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Quebec Mulls Proposal to Restrict Restaurant Hours

If motion becomes law, your favourite restaurant may have to close at 11:00 p.m.

The popular restaurant Maison Publique is on a residential Plateau street
The popular restaurant Maison Publique is on a residential Plateau street
Randall Brodeur

A Plateau-Mont-Royal councillor has put forth a proposal to create a new category of restaurant permit in the province of Quebec.

As a result, the Ministry of Public Safety, which oversees the powerful Régie des alcools, des courses et des jeux, will soon consider a motion to require new restaurants on predominantly residential streets to close at 11:00 p.m. between Sunday and Thursday and at 12:00 a.m. on weekends.

Christine Gosselin, the Plateau-Mont-Royal Borough Councillor for Jeanne-Mance district and Projet Montréal’s sanitary and cleanliness critic, spoke about her proposal today from Portland, Oregon.

"It would become a provincial law. The permit categories are very old and many don’t apply anymore. They have fine distinctions that we no longer have any use for, like a taverne or brasserie. It’s been rumoured for several years that the government was intent on modernizing permits. Now that the Liberals are in power I thought it would be a good idea to suggest to them that we look in this direction again. With respect to nightlife venues, I think it would be helpful if we had intermediary distinctions. This would reduce friction between businesses and their neighbours."

A restaurant that stays open past a certain hour effectively turns into a bar. It’s not suited to some residential areas.

"This motion asks the government to create restricted restaurant hours on residential streets, not on arteries [such as Saint-Laurent, Saint-Denis]. The motion will only apply to local and collector streets, save for Mont-Royal. A full restaurant with a full alcohol permit can cause friction on a residential street. It becomes unlivable to live on a residential street close to a very popular restaurant. It causes car traffic, milling about, smoking outside. If it’s open late and is popular it causes problems. A restaurant that stays open past a certain hour effectively turns into a bar. It’s not suited to some residential areas."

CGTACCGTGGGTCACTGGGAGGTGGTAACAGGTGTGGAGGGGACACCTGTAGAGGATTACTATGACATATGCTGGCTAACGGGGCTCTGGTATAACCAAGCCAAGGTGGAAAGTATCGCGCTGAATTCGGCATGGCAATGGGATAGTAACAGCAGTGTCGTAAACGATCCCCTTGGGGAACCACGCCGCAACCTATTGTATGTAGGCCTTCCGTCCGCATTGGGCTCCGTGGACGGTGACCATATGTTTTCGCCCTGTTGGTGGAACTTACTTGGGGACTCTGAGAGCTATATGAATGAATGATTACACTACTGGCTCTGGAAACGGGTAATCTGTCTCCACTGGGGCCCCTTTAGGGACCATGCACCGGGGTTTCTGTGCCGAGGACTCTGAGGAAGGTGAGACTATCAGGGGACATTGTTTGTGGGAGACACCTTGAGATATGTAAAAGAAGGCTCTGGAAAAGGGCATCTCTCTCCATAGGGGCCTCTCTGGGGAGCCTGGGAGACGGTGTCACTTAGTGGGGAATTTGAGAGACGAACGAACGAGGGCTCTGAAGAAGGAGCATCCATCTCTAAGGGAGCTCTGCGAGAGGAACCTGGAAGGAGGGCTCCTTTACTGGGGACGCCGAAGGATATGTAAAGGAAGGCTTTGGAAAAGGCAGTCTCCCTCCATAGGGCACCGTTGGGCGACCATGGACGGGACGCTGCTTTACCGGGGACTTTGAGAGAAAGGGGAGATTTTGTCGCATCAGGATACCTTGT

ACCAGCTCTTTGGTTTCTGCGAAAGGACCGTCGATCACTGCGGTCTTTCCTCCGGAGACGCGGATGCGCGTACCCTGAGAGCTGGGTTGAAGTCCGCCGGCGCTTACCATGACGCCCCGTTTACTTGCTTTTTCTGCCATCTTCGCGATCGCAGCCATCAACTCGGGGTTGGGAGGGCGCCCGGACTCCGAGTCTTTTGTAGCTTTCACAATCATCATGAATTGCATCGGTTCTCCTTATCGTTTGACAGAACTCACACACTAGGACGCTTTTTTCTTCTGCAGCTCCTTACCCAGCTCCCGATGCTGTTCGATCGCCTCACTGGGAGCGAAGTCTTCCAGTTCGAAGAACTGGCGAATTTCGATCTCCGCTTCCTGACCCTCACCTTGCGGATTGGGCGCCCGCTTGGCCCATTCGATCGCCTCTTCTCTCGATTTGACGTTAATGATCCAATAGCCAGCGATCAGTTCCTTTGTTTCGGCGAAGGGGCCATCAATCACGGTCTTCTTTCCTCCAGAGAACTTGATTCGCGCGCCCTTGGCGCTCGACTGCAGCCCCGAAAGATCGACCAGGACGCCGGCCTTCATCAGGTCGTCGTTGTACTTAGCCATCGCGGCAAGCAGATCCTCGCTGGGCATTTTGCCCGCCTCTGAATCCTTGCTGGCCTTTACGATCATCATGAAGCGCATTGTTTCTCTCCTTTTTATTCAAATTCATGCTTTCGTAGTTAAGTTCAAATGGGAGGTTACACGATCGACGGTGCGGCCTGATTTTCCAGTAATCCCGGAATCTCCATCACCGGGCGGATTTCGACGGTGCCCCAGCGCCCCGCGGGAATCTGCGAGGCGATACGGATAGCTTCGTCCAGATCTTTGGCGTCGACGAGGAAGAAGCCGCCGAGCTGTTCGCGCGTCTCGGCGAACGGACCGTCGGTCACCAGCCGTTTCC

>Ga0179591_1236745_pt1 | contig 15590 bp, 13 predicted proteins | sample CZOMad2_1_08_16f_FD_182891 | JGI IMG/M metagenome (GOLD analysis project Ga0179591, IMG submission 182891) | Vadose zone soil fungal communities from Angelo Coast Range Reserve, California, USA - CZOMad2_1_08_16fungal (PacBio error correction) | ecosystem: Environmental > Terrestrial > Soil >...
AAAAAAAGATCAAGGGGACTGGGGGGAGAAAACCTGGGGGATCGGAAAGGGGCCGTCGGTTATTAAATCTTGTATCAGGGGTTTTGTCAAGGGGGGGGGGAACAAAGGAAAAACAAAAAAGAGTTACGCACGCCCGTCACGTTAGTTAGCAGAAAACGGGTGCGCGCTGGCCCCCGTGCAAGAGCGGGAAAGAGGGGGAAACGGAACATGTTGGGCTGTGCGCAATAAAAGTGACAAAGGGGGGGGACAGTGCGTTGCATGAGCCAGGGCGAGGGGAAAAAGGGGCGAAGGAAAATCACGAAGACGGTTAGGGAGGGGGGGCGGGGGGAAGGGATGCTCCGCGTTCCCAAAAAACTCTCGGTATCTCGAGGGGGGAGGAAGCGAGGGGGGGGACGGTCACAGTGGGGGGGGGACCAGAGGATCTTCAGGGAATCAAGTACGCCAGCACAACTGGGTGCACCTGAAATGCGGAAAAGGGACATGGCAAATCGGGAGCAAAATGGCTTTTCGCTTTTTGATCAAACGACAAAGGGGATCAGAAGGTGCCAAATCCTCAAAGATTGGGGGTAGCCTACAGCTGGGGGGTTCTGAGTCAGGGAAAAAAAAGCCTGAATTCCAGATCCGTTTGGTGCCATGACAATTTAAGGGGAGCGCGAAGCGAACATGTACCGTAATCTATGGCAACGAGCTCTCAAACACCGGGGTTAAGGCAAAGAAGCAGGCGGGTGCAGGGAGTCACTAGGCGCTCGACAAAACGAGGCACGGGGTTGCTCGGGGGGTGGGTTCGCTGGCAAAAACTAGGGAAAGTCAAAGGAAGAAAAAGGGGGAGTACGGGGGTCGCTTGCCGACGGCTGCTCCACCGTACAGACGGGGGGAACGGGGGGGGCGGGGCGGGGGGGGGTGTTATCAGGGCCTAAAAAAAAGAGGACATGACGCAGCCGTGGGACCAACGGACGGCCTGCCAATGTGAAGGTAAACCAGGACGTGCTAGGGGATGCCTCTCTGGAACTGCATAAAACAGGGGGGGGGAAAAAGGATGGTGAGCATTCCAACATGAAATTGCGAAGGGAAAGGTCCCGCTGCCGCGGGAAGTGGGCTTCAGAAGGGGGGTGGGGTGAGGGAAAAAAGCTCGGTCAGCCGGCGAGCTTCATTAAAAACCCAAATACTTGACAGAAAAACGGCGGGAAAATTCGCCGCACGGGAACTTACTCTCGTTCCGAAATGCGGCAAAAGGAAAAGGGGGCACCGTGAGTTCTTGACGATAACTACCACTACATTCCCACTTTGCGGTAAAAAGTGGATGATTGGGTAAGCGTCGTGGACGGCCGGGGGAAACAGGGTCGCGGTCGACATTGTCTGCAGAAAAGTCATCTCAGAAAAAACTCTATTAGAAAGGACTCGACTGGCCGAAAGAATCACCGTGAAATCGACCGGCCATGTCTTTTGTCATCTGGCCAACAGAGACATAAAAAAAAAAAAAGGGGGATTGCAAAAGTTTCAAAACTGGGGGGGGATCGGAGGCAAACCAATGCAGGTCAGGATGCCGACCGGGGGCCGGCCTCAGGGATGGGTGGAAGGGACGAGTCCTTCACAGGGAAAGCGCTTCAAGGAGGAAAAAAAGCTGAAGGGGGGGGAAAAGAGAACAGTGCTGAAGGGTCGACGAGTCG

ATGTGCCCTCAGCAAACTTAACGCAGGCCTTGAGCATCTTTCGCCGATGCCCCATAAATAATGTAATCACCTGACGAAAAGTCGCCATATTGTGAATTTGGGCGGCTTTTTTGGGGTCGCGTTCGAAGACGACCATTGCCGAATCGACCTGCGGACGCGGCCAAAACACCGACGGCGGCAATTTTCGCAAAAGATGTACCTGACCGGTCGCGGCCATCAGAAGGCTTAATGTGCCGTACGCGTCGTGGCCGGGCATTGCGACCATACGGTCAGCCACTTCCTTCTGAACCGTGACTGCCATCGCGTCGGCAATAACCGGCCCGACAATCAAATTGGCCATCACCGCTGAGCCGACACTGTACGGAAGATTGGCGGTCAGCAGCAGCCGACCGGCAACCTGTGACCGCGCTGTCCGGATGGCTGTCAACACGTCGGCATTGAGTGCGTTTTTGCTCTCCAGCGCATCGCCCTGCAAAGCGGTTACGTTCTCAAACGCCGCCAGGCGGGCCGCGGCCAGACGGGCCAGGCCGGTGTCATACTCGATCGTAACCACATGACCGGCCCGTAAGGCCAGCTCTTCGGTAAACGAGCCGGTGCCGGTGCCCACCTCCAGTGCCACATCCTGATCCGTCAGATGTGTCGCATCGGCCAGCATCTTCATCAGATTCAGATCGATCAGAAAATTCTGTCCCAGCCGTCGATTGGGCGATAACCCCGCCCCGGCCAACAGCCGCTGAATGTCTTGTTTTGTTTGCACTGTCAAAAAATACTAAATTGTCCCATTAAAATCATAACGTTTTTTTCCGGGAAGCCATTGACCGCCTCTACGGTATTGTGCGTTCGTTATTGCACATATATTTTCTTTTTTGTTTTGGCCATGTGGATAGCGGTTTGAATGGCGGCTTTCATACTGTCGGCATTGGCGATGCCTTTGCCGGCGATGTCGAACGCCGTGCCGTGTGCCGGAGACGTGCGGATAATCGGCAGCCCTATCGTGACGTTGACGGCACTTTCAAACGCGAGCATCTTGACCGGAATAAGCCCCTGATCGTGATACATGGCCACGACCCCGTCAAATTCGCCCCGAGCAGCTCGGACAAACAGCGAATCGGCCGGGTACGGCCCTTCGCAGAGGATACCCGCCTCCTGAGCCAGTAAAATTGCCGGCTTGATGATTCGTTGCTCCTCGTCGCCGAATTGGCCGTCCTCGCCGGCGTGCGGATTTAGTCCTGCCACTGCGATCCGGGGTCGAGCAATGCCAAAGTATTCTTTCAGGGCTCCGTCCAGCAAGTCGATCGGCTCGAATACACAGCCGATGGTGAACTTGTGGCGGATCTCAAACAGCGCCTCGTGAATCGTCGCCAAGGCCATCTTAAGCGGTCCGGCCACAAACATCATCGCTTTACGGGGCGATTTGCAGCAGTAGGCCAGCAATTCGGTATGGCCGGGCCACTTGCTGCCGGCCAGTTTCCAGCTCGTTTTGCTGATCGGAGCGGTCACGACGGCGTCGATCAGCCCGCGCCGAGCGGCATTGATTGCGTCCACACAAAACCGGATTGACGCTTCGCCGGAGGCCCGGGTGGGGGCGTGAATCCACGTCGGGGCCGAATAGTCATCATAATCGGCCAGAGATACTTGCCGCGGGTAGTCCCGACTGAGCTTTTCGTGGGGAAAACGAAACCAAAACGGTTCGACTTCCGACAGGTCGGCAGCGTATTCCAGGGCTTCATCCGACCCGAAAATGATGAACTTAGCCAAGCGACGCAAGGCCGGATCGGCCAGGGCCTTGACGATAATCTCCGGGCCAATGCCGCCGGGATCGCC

Christine Gosselin, Projet Montréal councillor

Gosselin went on to add that restaurants like Le Chien Fumant, Maison Publique and Le Quartier Général - popular restaurants on local, residential streets in the Plateau - have what is known as acquired rights and would not be affected if Quebec City adopts the proposal. The councillor also affirms that her motion to create a new "restaurant de quartier" category is not restrictive.

We don’t want neighbourhood restaurants to disappear. We want them to have a lower profile.

"If neighbours are unhappy with efforts to reduce noise and nuisances, residents can lobby the Régie to have permits removed. Where does that leave us? Well, after removal, this lighter permit can be applied for. Often when there is friction, in mediation residents say they can live with the restaurant if it closes earlier. We don’t want neighbourhood restaurants to disappear. We want them to have a lower profile. In some cases, they’re not a good fit. It is not meant in a prohibitive spirit. For example, there is a restaurant in the Plateau that recently had its liquor permit revoked for serving alcohol without food. The owners made some changes and applied to have it reinstated. If their case is rejected, under my proposal they can apply for this special designation."

The quagmire of a restaurant caught charging a customer for a glass of wine without food, however, is a separate matter. Gosselin stresses that her proposal is strictly an attempt to reduce conflict between businesses and residents.

"I would like for our government to acquire sophistication in its nightlife bureaucracy. It would be helpful to have categories that reflect our current consumption habits. Like for a tapas bar, for example."

But what of the persistent gripe from industry insiders that Montreal is overly regulated when it comes to bars and restaurants?

The grass is not always greener on the other side.

"I think we need to update the permit system but I also think we live in a very liberal city. I’m in Portland right now. When I arrived it was late at night and everything was closed. The grass is not always greener on the other side."

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